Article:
The People’s Republic of China has since steered its economy back on a path of positive growth while setting its sights on eliminating extreme poverty by the end of 2020 and becoming a carbon neutral country by 2060.
Vietnam organized perhaps the most impressive response to COVID-19 after several consecutive years of significant economic growth and reductions in poverty.
The examples set by China and Vietnam will have an enormous impact on the political and economic development of the global order itself. Global South nations already looked upon both countries as economic miracles prior to the pandemic. China and Vietnam’s emphasis on a people’s centered development model and state ownership of the commanding heights of the economy lays a framework for how the rest of the Global South can achieve economic growth and address social problems like pandemics.
The U.S. comes out of the COVID-19 experience with nothing to offer the Global South but economic misery, mass death, and political instability. More than two hundred thousand dead and a hemorrhaging economic base simply cannot compete with the winds prosperity and modernization blowing East.
Unfortunately for most in the U.S. and Western world, basic political economy is clouded by white supremacy and imperial hubris.
Unfortunately for most in the U.S. and Western world, basic political economy is clouded by white supremacy and imperial hubris. The U.S. will not give up its hegemony without a fight, which is why the State Department, U.S. intelligence, and the Pentagon have been busy waging a new Cold War against China and keeping pace with its many wars against China’s allies in the Middle East, Africa, and Latin America.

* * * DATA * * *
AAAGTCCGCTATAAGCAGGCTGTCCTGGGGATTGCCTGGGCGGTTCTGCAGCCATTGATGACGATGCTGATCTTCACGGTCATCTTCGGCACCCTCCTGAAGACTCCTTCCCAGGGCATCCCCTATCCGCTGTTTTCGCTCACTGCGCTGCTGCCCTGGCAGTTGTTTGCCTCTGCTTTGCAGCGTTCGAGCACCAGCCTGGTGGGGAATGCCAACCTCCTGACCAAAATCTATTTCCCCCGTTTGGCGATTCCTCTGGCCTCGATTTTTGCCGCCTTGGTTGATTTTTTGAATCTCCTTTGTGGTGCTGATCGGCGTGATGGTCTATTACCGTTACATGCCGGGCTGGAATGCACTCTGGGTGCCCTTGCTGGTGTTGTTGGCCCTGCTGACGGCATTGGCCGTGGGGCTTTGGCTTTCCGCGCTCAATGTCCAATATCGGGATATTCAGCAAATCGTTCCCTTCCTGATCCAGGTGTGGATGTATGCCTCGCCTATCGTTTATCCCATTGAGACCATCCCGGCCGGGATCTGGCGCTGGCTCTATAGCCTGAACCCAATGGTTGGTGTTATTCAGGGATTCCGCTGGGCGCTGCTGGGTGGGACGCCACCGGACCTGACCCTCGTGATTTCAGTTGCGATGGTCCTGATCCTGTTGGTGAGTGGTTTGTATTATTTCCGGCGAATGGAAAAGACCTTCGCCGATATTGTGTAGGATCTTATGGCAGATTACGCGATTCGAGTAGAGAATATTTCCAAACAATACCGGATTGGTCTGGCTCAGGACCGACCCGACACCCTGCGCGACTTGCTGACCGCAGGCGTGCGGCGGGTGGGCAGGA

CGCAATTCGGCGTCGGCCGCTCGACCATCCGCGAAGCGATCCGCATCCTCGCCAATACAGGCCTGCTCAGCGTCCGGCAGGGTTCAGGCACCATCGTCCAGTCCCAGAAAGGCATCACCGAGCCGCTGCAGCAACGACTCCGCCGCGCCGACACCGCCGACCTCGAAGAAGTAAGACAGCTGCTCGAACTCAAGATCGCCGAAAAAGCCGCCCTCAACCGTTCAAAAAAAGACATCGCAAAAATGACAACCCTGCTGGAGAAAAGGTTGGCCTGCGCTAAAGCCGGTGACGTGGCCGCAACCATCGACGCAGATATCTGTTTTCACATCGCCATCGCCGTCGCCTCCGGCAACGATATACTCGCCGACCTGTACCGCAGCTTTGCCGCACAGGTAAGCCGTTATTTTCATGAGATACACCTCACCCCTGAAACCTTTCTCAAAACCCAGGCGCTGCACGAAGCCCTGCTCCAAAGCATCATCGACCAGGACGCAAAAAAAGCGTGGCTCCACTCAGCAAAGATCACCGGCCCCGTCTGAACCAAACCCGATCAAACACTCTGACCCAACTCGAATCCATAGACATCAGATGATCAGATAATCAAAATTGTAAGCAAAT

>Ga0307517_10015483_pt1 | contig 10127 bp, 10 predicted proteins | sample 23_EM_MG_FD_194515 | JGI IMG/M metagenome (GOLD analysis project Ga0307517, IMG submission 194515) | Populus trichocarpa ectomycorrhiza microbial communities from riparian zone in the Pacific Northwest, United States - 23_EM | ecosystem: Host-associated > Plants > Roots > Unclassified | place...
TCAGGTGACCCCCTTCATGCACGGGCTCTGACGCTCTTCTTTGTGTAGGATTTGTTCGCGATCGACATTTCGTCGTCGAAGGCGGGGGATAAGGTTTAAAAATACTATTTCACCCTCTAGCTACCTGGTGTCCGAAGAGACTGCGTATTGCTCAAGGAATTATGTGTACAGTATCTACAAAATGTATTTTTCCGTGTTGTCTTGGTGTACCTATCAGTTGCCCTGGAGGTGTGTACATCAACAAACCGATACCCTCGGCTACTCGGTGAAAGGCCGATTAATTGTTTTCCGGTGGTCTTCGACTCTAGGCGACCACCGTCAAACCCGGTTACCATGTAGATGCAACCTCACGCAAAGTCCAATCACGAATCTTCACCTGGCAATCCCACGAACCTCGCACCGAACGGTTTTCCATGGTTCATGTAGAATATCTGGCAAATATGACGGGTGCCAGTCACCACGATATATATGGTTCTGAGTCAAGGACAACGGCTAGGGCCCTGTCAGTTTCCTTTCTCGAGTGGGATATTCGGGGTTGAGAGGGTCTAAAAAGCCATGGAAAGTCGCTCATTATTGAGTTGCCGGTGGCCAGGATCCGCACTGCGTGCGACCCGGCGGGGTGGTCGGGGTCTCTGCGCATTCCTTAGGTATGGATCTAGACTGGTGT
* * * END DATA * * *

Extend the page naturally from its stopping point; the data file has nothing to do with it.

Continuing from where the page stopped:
Such militarism is a further drain on the economic life of the masses, but this externality is of little concern to the predatory capitalists that wield the power of the U.S. state to the benefit of their addiction to endless war. The pandemic and economic crisis are secondary to the ultimate objective of keeping U.S. corporations and financial institutions at the top of the global pecking order.
Oppressed people everywhere are facing a monumental moment of transition in global politics. Whether the outcome is positive or negative for the U.S. is dependent upon the people, particularly Black Americans and their allies in the broader working class. Economic misery may be “new normal” of U.S. capitalism but ever-increasing levels of exploitation have always been a key feature of the system. History is on the side of the people because history is defined by the life and the eventual death of social systems. However, this fact will remain buried in the propaganda of the dominant system until a deeper consciousness of why capitalism has failed the masses is developed and nurtured into a mass movement.
Last March’s ‘CARES ACT’ was not a fiscal stimulus. It was instead about ‘mitigation’–meaning the various measures contained in that $2.3 trillion package (actually nearly $3T when the additional $650 billion in business-investor tax cuts are added to the Act) were designed only to put a floor under the collapsing US economy–not to generate a sustained economic recovery. Even the politicians voting for it publicly acknowledged at the time that it was not a stimulus bill, but rather a set of measures designed to buy time–no more than 10-12 weeks at most–until a more serious economic recovery Act could be implemented.
The real fiscal stimulus bill was to follow, designed to pick the economy up off the floor and generate a sustained recovery as the economy reopened. The reopening began in May and gained a little momentum over the summer. But not enough to generate a sustained recovery by itself that was expected by late summer.
In a typical Great Recession trajectory, the reopening over the summer resulted in a roughly two-thirds recovery of lost economic activity by end of July. It was thought by politicians and mainstream economists that, when the reopening crested at two-thirds in July, a subsequent real stimulus bill would follow. The two forces–reopening and fiscal stimulus–would together generate a sustained recovery.
But it just didn’t happen that way. Nor is it to date.
The Democrats in the US House of Representatives presented their version of a fiscal stimulus bill–called the HEROES ACT-in late May. But the Trump administration and the McConnell led Republican majority in the US Senate balked at joining in passing a stimulus bill.